James Blake apologized to by NYC police commissioner William Bratton

New York City police commissioner William Bratton has apologized to James Blake, one day after the former tennis professional was handcuffed by officers after a case of mistaken identity.

"I spoke to Mr. Blake a short time ago and personally apologized for yesterday's incident," Bratton said in a statement Thursday. "Mr. Blake indicated he would be willing to meet with the Internal Affairs Bureau as our investigation continues. Additionally, he said he would be returning the Mayor's earlier phone call to speak to him. Mr. Blake said he would like to meet with the Mayor [Bill de Blasio] and me at a future date, which we would be agreeable to."

Mayor Bill de Blasio, speaking on cable's NY1, also publicly apologized to Blake, saying of his arrest, "This shouldn't have happened, and he shouldn't have been treated this way."

Earlier Thursday, Bratton had said he attempted to contact Blake in order to apologize but that Blake hadn't responded to messages.

Blake's mistaken arrest happened while police were investigating an identity theft ring at Manhattan's Grand Hyatt New York hotel on Wednesday and mistook him for someone they believed to be involved. He said he was standing outside the hotel waiting to head to the US Open when he looked up from his cellphone and saw an officer charging him.

Blake said the plainclothes officer who body-slammed him Wednesday never identified himself as a police officer and had no badge around his neck or on his belt.

Blake, in an interview with ABC's "Good Morning America" on Thursday, said he wanted an apology from the New York City police department and a detailed explanation of why he was treated that way by an officer. He added that he was "shaken up" by the incident, but that other than a few bumps and bruises he was fine.

He said he was at first reluctant to discuss the incident, but his wife convinced him that he needed to discuss it with the media.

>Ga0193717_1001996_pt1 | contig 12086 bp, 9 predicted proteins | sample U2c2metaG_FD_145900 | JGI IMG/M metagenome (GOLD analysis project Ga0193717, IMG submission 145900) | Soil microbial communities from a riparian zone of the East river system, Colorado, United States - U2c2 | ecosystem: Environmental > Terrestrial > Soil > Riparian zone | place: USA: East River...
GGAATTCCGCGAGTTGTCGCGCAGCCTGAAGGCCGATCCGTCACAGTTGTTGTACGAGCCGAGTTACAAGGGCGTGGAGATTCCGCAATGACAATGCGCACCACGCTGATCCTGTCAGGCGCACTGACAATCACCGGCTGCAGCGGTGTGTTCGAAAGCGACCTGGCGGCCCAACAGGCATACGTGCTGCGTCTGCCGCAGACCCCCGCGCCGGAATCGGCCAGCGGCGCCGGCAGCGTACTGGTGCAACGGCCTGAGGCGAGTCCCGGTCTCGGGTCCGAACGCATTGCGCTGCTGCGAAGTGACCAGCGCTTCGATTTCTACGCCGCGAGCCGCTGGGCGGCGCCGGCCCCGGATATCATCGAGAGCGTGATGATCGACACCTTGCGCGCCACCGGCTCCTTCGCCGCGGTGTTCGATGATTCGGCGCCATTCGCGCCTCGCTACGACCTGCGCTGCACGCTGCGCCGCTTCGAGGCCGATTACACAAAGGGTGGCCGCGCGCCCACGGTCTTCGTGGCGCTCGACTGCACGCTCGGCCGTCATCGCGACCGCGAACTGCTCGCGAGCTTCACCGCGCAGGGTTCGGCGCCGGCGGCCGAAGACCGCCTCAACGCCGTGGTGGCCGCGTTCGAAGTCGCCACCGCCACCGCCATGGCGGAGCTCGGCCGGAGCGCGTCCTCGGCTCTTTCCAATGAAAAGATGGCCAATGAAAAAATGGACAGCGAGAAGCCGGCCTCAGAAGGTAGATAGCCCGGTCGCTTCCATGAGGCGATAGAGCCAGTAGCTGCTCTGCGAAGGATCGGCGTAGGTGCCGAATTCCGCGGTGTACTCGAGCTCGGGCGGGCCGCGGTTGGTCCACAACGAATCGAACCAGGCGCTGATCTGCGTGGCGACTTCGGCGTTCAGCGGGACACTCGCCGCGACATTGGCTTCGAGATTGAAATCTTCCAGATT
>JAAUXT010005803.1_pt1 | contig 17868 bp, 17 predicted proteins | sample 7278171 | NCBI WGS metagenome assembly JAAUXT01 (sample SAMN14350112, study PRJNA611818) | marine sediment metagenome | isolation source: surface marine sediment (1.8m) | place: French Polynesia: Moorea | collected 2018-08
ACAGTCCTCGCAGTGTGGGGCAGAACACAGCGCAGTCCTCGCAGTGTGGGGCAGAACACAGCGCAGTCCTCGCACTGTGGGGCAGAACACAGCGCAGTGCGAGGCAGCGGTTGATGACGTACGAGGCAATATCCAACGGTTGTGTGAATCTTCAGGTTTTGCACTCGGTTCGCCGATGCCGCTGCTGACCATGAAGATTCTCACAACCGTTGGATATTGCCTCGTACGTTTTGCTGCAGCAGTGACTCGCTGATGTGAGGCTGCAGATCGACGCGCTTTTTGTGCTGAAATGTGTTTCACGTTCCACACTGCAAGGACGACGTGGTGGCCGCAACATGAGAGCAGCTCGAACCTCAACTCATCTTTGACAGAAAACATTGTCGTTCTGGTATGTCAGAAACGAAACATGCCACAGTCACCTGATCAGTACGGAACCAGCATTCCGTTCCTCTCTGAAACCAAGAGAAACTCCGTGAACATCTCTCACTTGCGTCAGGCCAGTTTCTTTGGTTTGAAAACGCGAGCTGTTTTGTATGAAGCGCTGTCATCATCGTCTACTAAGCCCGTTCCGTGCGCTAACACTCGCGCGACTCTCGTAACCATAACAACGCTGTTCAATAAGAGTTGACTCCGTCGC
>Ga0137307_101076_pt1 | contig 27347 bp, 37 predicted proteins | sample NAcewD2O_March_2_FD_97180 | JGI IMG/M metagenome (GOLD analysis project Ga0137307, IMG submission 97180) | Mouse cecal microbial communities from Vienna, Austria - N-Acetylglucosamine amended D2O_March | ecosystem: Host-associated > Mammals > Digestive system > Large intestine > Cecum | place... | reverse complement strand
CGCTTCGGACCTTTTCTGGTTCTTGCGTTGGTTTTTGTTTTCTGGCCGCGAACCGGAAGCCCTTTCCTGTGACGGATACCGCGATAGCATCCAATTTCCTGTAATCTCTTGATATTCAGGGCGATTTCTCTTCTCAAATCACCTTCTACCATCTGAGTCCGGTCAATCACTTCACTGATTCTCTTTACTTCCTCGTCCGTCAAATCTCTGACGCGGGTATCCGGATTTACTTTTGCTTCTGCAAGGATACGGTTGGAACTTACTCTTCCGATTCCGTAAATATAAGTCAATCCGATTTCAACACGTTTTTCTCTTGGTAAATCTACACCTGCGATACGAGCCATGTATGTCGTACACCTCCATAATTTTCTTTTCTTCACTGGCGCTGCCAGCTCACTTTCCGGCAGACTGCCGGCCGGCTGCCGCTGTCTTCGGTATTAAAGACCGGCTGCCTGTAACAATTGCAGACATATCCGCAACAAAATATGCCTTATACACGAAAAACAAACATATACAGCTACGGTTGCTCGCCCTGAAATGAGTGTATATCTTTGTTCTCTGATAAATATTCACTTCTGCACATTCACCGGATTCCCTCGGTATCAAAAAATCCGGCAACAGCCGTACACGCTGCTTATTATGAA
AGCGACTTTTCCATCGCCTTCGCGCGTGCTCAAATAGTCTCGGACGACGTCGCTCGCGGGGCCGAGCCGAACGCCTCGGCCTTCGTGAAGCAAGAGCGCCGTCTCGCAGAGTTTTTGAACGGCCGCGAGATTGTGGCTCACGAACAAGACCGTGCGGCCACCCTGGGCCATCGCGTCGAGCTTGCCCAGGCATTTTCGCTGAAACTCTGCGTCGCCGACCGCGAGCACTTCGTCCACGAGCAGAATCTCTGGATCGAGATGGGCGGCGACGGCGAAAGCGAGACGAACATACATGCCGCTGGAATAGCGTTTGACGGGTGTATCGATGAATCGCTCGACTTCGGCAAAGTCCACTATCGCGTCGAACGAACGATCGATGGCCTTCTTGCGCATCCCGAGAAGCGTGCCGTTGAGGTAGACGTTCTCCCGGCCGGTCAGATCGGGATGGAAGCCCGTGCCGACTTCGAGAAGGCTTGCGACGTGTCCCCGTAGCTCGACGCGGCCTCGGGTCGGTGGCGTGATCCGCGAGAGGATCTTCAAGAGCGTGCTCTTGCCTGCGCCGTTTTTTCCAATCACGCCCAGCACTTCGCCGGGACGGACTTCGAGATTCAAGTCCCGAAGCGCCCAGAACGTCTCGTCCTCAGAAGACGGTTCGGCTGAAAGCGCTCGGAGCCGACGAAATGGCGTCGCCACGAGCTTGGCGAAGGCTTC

"She said, 'You know, what if this happened to me?' And immediately I was furious because I thought about what I would be thinking if someone did that to my wife," he said.

"[If] someone tackled her in broad daylight, paraded her around in a busy crowded sidewalk in New York City with handcuffs, with her cuffed behind her back and taking away her dignity, and I just I couldn't accept that and I know that a lot of people have no voice to have any recourse, and I'm lucky enough to have the opportunity to be sitting here with you to be able to tell this story and let people know this happens too often."

The officer involved, identified by the New York Daily News as James Frascatore, has been placed on a modified assignment. He allegedly failed to inform his superiors that he threw Blake to the sidewalk and cuffed him, the newspaper reported. Bratton said his department didn't find out about the incident until Blake spoke to the media.

"My concern is that after the release there's department protocols that should have been followed but apparently were not," Bratton said Thursday. "Mr. Blake has made a number of comments to the press. That's how we became aware of the matter." Bratton did not identify the officer.

Frascatore's gun and badge have been removed pending an investigation by internal affairs, which drew the ire of the Police Benevolent Association, the union representing NYPD officers.

"We agree with the Police Commissioner that the first story is never the whole story and believe that placing this officer on modified duty is premature and unwarranted," PBA president Patrick J. Lynch said in a statement Thursday. "No police officer should ever face punitive action before a complete review of the facts."

Blake said Thursday in the "GMA" interview that "most cops are doing a great job of keeping us safe, but when you police with reckless abandon, you need to be held accountable," adding that those "doing police work the wrong way need to pay for those actions and be shown either the door or whatever they need to do to punish them."

The USTA called the incident "troubling."

"James is the embodiment of a model citizen whose triumphs on and off the court continue to inspire tennis fans and non-fans alike," it said in a statement. "We will continue to offer our support to James in any way we can as this investigation unfolds."

Information from The Associated Press was used in this report.